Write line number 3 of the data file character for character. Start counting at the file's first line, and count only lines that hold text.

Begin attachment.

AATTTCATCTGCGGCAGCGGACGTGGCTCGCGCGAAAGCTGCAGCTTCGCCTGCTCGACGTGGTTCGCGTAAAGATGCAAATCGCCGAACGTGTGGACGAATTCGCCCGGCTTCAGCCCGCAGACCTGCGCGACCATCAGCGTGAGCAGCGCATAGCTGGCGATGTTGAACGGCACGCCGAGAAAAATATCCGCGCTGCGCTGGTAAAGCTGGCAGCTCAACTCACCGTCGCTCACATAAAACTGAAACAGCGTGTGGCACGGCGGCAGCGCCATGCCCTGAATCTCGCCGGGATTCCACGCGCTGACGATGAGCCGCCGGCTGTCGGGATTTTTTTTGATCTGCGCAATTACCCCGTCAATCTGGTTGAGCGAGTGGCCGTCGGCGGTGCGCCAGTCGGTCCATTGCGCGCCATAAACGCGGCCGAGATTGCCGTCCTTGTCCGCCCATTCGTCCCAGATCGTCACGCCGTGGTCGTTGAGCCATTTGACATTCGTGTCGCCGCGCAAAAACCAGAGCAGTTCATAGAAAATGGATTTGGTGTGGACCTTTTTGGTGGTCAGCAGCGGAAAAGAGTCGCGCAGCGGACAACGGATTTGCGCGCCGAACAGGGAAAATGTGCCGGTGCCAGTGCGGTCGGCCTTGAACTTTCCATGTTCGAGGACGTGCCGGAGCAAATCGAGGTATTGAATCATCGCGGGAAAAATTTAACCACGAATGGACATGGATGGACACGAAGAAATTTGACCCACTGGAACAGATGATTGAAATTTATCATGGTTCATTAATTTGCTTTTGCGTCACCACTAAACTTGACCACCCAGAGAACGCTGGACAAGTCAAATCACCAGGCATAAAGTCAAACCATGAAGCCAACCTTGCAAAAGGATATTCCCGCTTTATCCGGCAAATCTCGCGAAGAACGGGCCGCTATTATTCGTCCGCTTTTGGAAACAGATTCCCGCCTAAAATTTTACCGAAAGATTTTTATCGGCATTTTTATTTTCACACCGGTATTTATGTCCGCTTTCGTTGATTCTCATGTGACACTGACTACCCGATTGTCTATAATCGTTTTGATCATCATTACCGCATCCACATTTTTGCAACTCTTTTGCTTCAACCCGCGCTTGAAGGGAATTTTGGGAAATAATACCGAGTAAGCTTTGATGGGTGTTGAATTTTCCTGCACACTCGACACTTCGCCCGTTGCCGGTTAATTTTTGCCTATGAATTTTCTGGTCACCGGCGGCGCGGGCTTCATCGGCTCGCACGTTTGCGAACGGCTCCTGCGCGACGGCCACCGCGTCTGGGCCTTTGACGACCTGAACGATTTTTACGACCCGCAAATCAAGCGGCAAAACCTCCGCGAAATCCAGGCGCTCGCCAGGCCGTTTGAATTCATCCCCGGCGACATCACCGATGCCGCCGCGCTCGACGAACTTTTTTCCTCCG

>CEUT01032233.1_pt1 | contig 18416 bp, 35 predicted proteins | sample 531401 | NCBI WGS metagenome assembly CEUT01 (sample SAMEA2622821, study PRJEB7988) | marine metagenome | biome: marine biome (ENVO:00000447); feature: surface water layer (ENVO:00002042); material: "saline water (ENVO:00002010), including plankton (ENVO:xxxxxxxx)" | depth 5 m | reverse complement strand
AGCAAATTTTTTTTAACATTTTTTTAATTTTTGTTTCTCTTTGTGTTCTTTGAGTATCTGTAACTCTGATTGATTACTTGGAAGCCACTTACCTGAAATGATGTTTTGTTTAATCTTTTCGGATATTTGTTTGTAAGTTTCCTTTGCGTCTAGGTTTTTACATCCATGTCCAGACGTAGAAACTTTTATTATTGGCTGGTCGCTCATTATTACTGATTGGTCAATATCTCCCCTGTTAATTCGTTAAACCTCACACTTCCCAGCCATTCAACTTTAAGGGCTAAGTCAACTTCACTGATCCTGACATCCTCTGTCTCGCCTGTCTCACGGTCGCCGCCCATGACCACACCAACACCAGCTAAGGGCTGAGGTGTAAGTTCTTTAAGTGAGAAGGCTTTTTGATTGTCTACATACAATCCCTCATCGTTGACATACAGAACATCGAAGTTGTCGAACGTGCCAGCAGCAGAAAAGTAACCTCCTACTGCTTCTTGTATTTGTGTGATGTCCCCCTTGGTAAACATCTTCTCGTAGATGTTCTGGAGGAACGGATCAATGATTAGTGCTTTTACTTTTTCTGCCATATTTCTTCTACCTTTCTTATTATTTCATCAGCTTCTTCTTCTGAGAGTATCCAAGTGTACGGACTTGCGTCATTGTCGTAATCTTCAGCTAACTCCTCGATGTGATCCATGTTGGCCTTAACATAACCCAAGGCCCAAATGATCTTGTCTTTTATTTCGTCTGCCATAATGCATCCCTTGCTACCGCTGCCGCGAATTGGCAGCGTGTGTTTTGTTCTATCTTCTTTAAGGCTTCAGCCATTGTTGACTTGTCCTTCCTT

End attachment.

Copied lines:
AGCAAATTTTTTTTAACATTTTTTTAATTTTTGTTTCTCTTTGTGTTCTTTGAGTATCTGTAACTCTGATTGATTACTTGGAAGCCACTTACCTGAAATGATGTTTTGTTTAATCTTTTCGGATATTTGTTTGTAAGTTTCCTTTGCGTCTAGGTTTTTACATCCATGTCCAGACGTAGAAACTTTTATTATTGGCTGGTCGCTCATTATTACTGATTGGTCAATATCTCCCCTGTTAATTCGTTAAACCTCACACTTCCCAGCCATTCAACTTTAAGGGCTAAGTCAACTTCACTGATCCTGACATCCTCTGTCTCGCCTGTCTCACGGTCGCCGCCCATGACCACACCAACACCAGCTAAGGGCTGAGGTGTAAGTTCTTTAAGTGAGAAGGCTTTTTGATTGTCTACATACAATCCCTCATCGTTGACATACAGAACATCGAAGTTGTCGAACGTGCCAGCAGCAGAAAAGTAACCTCCTACTGCTTCTTGTATTTGTGTGATGTCCCCCTTGGTAAACATCTTCTCGTAGATGTTCTGGAGGAACGGATCAATGATTAGTGCTTTTACTTTTTCTGCCATATTTCTTCTACCTTTCTTATTATTTCATCAGCTTCTTCTTCTGAGAGTATCCAAGTGTACGGACTTGCGTCATTGTCGTAATCTTCAGCTAACTCCTCGATGTGATCCATGTTGGCCTTAACATAACCCAAGGCCCAAATGATCTTGTCTTTTATTTCGTCTGCCATAATGCATCCCTTGCTACCGCTGCCGCGAATTGGCAGCGTGTGTTTTGTTCTATCTTCTTTAAGGCTTCAGCCATTGTTGACTTGTCCTTCCTT